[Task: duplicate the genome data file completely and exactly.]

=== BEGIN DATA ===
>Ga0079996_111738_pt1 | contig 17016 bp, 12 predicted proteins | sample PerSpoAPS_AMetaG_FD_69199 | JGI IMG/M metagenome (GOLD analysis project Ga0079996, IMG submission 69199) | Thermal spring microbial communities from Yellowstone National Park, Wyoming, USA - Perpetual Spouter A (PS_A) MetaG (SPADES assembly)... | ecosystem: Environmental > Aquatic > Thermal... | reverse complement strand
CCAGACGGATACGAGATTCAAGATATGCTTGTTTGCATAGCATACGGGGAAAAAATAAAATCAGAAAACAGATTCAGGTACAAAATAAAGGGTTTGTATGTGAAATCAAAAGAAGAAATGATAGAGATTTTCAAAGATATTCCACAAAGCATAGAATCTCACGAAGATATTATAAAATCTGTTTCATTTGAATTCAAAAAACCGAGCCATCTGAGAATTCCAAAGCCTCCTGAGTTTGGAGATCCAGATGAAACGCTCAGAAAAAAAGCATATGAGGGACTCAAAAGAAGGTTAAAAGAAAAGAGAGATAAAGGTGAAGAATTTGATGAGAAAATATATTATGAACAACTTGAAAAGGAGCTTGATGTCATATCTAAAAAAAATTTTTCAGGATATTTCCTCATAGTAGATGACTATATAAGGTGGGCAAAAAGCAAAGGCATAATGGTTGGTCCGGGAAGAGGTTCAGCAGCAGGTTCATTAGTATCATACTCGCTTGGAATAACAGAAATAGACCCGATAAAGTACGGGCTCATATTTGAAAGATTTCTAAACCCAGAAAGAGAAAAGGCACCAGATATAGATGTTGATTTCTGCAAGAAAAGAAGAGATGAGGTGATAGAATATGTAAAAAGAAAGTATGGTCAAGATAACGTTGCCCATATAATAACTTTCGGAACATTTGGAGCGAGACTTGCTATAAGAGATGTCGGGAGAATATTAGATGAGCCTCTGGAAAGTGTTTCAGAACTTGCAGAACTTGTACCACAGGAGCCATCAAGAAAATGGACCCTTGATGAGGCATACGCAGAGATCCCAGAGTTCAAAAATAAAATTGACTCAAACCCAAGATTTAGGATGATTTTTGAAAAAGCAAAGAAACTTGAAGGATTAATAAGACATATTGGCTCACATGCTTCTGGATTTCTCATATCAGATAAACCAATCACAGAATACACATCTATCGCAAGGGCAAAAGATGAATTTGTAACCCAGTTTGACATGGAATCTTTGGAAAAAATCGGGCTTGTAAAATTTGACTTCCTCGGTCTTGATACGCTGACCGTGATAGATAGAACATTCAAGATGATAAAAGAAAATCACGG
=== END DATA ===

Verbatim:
>Ga0079996_111738_pt1 | contig 17016 bp, 12 predicted proteins | sample PerSpoAPS_AMetaG_FD_69199 | JGI IMG/M metagenome (GOLD analysis project Ga0079996, IMG submission 69199) | Thermal spring microbial communities from Yellowstone National Park, Wyoming, USA - Perpetual Spouter A (PS_A) MetaG (SPADES assembly)... | ecosystem: Environmental > Aquatic > Thermal... | reverse complement strand
CCAGACGGATACGAGATTCAAGATATGCTTGTTTGCATAGCATACGGGGAAAAAATAAAATCAGAAAACAGATTCAGGTACAAAATAAAGGGTTTGTATGTGAAATCAAAAGAAGAAATGATAGAGATTTTCAAAGATATTCCACAAAGCATAGAATCTCACGAAGATATTATAAAATCTGTTTCATTTGAATTCAAAAAACCGAGCCATCTGAGAATTCCAAAGCCTCCTGAGTTTGGAGATCCAGATGAAACGCTCAGAAAAAAAGCATATGAGGGACTCAAAAGAAGGTTAAAAGAAAAGAGAGATAAAGGTGAAGAATTTGATGAGAAAATATATTATGAACAACTTGAAAAGGAGCTTGATGTCATATCTAAAAAAAATTTTTCAGGATATTTCCTCATAGTAGATGACTATATAAGGTGGGCAAAAAGCAAAGGCATAATGGTTGGTCCGGGAAGAGGTTCAGCAGCAGGTTCATTAGTATCATACTCGCTTGGAATAACAGAAATAGACCCGATAAAGTACGGGCTCATATTTGAAAGATTTCTAAACCCAGAAAGAGAAAAGGCACCAGATATAGATGTTGATTTCTGCAAGAAAAGAAGAGATGAGGTGATAGAATATGTAAAAAGAAAGTATGGTCAAGATAACGTTGCCCATATAATAACTTTCGGAACATTTGGAGCGAGACTTGCTATAAGAGATGTCGGGAGAATATTAGATGAGCCTCTGGAAAGTGTTTCAGAACTTGCAGAACTTGTACCACAGGAGCCATCAAGAAAATGGACCCTTGATGAGGCATACGCAGAGATCCCAGAGTTCAAAAATAAAATTGACTCAAACCCAAGATTTAGGATGATTTTTGAAAAAGCAAAGAAACTTGAAGGATTAATAAGACATATTGGCTCACATGCTTCTGGATTTCTCATATCAGATAAACCAATCACAGAATACACATCTATCGCAAGGGCAAAAGATGAATTTGTAACCCAGTTTGACATGGAATCTTTGGAAAAAATCGGGCTTGTAAAATTTGACTTCCTCGGTCTTGATACGCTGACCGTGATAGATAGAACATTCAAGATGATAAAAGAAAATCACGG